Long-brewing musical opens in November
The long-gestating musical adaptation of “Elf” will finally get a holiday run on Broadway, beginning perfs at the Hirschfeld Theater in November.
Legit version of the 2003 New Line pic is produced by Warner Bros. Theater Ventures in association with Unique Features, the company founded in 2008 by former New Line toppers Robert Shaye and Michael Lynne.
Tuner has a score by “The Wedding Singer” team of composer Matthew Sklar and lyricist Chad Beguelin, with book by Thomas Meehan (“Hairspray”) and Bob Martin (“The Drowsy Chaperone”). Casey Nicholaw (“Drowsy”) directs.
Limited-run holiday fare has become increasingly common on Broadway in the last few years, with two annual outings of “Dr. Seuss’ How the Grinch Stole Christmas” followed by a couple of visits from “Irving Berlin’s White Christmas.”
While the holidays traditionally bring an influx of business to the Main Stem, a limited-run musical can still prove a challenge in terms of commercial viability: offerings have the high production budgets of a musical, but only a short number of weeks in which to recoup those costs. Last season’s outing of “White Christmas,” for instance, didn’t make its money back.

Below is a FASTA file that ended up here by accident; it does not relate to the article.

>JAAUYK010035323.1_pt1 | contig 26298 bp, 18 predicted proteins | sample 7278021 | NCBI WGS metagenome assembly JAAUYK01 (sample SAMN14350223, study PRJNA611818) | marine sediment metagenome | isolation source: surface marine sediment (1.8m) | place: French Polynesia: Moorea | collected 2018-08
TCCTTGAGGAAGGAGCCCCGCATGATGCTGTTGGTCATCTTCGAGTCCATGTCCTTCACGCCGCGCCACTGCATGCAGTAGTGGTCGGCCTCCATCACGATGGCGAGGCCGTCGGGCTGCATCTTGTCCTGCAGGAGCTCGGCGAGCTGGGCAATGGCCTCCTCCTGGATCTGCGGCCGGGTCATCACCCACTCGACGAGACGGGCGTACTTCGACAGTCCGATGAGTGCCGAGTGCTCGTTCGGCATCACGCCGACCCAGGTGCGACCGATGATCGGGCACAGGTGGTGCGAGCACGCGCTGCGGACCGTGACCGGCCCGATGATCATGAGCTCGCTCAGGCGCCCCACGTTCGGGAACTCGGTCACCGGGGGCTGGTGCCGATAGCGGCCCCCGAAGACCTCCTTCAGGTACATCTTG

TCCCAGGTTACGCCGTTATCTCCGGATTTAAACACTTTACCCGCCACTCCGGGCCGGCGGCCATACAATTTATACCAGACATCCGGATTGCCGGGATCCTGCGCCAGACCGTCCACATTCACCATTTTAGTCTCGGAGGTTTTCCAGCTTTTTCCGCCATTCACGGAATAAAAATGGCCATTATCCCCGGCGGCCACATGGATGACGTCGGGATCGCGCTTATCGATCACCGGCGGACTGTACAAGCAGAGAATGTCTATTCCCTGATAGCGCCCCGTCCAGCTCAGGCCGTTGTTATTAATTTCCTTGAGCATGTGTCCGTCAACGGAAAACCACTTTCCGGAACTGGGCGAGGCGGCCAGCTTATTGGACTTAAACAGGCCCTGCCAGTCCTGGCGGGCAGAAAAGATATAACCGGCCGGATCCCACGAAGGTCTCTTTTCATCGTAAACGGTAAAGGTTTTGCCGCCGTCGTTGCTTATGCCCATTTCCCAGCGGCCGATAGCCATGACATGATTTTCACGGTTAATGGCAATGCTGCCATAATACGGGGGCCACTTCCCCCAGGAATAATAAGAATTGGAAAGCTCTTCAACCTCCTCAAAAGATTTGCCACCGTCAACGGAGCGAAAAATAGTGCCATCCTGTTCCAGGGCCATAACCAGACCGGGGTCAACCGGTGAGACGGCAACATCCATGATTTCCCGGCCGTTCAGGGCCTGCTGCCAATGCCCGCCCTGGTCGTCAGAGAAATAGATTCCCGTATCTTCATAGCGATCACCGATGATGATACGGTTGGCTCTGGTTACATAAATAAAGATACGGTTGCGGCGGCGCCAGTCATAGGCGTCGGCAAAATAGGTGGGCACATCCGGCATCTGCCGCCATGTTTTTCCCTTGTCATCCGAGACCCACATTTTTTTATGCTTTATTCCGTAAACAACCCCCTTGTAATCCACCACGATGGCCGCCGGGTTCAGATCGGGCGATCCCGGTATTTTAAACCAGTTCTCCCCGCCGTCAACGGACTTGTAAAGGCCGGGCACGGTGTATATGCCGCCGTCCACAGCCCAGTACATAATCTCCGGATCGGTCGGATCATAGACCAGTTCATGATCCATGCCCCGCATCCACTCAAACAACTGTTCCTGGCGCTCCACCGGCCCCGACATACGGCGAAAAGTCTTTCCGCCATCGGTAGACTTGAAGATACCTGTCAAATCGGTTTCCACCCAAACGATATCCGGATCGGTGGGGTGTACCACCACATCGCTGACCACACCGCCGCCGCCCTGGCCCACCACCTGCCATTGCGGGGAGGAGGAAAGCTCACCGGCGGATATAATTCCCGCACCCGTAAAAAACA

Plot of “Elf,” which starred Will Ferrell on the bigscreen, follows a human-sized helper of Santa who travels from the North Pole to Gotham to discover his true identity.
Stage project has been in development for several years, originally under the auspices of New Line’stheatrical division, which was a producer on “Wedding Singer” and “Hairspray.” Unique Features also has a stage version of New Line pic “Secondhand Lions” in the works. Company has a three-year first-look deal with Warner Bros.
Casting and design team have not yet been confirmed for “Elf.” Show begins perfs Nov. 2 ahead of a Nov. 10 opening, and will run through Jan. 2.
If the tuner is successful, it has the potential to return the following season in an attempt to establish itself as an annual holiday production. Show also could find future life in yearly regional incarnations, as “White Christmas” has.